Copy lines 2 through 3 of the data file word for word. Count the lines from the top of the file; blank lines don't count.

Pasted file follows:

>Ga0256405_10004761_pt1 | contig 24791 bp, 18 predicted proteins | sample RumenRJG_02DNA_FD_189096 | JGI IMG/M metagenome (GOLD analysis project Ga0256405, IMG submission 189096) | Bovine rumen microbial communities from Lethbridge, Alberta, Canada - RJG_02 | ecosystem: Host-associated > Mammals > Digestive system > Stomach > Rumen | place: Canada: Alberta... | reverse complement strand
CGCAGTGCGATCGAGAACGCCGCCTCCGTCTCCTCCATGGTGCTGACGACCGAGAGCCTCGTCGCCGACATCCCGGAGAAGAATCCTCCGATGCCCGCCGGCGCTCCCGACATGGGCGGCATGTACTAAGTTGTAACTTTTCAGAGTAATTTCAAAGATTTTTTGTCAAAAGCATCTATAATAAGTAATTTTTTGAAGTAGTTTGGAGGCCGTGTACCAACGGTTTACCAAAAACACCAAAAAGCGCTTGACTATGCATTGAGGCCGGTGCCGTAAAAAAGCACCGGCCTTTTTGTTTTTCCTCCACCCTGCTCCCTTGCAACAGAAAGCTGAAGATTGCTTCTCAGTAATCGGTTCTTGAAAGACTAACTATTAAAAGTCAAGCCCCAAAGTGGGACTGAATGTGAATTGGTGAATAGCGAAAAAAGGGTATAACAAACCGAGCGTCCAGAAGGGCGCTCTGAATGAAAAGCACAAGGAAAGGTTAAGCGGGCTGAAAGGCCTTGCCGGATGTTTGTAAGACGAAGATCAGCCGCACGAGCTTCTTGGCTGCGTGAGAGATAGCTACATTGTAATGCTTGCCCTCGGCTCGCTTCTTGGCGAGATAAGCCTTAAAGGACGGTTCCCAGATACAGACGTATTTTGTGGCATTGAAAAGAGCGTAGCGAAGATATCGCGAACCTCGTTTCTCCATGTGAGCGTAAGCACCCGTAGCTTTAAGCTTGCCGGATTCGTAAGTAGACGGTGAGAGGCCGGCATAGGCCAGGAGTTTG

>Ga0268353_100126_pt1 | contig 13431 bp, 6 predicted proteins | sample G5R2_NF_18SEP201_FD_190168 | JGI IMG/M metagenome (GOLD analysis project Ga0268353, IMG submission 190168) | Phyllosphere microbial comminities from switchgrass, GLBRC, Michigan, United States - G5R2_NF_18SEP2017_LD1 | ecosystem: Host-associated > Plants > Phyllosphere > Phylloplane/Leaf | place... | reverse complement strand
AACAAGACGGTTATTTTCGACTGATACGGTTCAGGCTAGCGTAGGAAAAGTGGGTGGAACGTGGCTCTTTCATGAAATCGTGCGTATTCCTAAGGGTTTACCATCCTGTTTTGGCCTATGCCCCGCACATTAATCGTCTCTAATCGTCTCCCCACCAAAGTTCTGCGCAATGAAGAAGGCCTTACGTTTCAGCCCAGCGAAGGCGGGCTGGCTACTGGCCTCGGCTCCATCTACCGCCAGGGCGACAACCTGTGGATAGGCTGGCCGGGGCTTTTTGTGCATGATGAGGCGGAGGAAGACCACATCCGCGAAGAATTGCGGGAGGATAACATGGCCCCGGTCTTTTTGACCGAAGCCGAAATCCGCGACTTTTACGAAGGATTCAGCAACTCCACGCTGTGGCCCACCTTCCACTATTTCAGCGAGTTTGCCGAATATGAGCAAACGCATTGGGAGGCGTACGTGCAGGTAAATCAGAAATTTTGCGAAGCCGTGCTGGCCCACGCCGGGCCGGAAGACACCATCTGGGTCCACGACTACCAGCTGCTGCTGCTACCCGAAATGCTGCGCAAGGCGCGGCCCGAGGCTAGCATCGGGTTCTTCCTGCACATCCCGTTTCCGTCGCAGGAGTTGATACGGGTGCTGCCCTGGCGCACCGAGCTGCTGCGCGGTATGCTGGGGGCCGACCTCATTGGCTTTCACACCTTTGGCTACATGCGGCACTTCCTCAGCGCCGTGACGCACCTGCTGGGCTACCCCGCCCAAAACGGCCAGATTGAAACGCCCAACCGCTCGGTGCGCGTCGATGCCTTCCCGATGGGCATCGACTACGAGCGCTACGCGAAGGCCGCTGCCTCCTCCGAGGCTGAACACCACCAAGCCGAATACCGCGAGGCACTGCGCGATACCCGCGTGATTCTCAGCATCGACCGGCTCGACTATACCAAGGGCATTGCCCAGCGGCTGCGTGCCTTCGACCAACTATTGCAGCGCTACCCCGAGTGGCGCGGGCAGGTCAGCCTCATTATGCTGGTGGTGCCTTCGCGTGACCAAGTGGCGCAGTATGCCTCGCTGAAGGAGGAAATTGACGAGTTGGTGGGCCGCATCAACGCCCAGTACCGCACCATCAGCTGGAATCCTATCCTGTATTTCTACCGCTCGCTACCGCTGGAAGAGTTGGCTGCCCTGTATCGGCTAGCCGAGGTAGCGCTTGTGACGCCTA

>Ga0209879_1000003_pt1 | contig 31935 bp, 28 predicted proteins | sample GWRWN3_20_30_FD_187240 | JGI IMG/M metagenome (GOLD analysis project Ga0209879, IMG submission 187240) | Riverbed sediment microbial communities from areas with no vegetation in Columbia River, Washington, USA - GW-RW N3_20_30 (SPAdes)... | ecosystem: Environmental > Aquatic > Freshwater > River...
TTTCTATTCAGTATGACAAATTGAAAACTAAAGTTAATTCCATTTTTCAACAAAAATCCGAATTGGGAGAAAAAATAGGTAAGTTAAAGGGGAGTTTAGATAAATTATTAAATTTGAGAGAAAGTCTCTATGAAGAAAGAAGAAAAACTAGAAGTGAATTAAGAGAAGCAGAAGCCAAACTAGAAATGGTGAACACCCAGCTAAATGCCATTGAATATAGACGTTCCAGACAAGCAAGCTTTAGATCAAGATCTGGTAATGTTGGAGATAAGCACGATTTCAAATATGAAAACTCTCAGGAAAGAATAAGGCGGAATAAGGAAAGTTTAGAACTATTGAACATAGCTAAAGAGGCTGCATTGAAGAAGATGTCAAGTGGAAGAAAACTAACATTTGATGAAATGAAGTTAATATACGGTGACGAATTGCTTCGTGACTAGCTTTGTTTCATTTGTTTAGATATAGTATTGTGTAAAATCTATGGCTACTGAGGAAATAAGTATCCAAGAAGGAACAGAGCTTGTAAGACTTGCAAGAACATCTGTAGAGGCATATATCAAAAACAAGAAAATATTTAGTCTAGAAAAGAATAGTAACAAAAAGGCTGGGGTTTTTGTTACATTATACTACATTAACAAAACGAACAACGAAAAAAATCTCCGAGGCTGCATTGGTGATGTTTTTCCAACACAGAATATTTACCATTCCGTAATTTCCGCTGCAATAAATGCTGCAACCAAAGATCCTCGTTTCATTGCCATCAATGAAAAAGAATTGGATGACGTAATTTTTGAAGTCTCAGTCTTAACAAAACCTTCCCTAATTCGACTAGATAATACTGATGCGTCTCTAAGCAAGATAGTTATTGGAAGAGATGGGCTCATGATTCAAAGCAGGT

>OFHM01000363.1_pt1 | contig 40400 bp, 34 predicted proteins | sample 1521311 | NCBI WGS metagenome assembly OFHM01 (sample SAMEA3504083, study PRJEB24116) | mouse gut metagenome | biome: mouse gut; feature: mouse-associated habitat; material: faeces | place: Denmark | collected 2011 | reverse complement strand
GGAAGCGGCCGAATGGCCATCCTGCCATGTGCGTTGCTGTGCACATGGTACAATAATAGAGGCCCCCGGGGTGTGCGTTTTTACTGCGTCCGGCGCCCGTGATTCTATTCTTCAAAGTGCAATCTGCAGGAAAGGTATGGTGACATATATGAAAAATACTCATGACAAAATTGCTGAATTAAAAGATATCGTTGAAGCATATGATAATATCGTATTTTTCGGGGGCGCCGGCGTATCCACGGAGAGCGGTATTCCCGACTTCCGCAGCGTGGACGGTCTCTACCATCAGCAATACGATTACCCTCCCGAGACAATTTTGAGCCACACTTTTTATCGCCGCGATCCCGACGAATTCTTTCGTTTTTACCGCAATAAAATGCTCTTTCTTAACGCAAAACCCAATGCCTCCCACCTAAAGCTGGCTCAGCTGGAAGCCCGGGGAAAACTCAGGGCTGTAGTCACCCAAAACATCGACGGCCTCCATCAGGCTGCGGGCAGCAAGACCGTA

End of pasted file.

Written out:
CGCAGTGCGATCGAGAACGCCGCCTCCGTCTCCTCCATGGTGCTGACGACCGAGAGCCTCGTCGCCGACATCCCGGAGAAGAATCCTCCGATGCCCGCCGGCGCTCCCGACATGGGCGGCATGTACTAAGTTGTAACTTTTCAGAGTAATTTCAAAGATTTTTTGTCAAAAGCATCTATAATAAGTAATTTTTTGAAGTAGTTTGGAGGCCGTGTACCAACGGTTTACCAAAAACACCAAAAAGCGCTTGACTATGCATTGAGGCCGGTGCCGTAAAAAAGCACCGGCCTTTTTGTTTTTCCTCCACCCTGCTCCCTTGCAACAGAAAGCTGAAGATTGCTTCTCAGTAATCGGTTCTTGAAAGACTAACTATTAAAAGTCAAGCCCCAAAGTGGGACTGAATGTGAATTGGTGAATAGCGAAAAAAGGGTATAACAAACCGAGCGTCCAGAAGGGCGCTCTGAATGAAAAGCACAAGGAAAGGTTAAGCGGGCTGAAAGGCCTTGCCGGATGTTTGTAAGACGAAGATCAGCCGCACGAGCTTCTTGGCTGCGTGAGAGATAGCTACATTGTAATGCTTGCCCTCGGCTCGCTTCTTGGCGAGATAAGCCTTAAAGGACGGTTCCCAGATACAGACGTATTTTGTGGCATTGAAAAGAGCGTAGCGAAGATATCGCGAACCTCGTTTCTCCATGTGAGCGTAAGCACCCGTAGCTTTAAGCTTGCCGGATTCGTAAGTAGACGGTGAGAGGCCGGCATAGGCCAGGAGTTTG

>Ga0268353_100126_pt1 | contig 13431 bp, 6 predicted proteins | sample G5R2_NF_18SEP201_FD_190168 | JGI IMG/M metagenome (GOLD analysis project Ga0268353, IMG submission 190168) | Phyllosphere microbial comminities from switchgrass, GLBRC, Michigan, United States - G5R2_NF_18SEP2017_LD1 | ecosystem: Host-associated > Plants > Phyllosphere > Phylloplane/Leaf | place... | reverse complement strand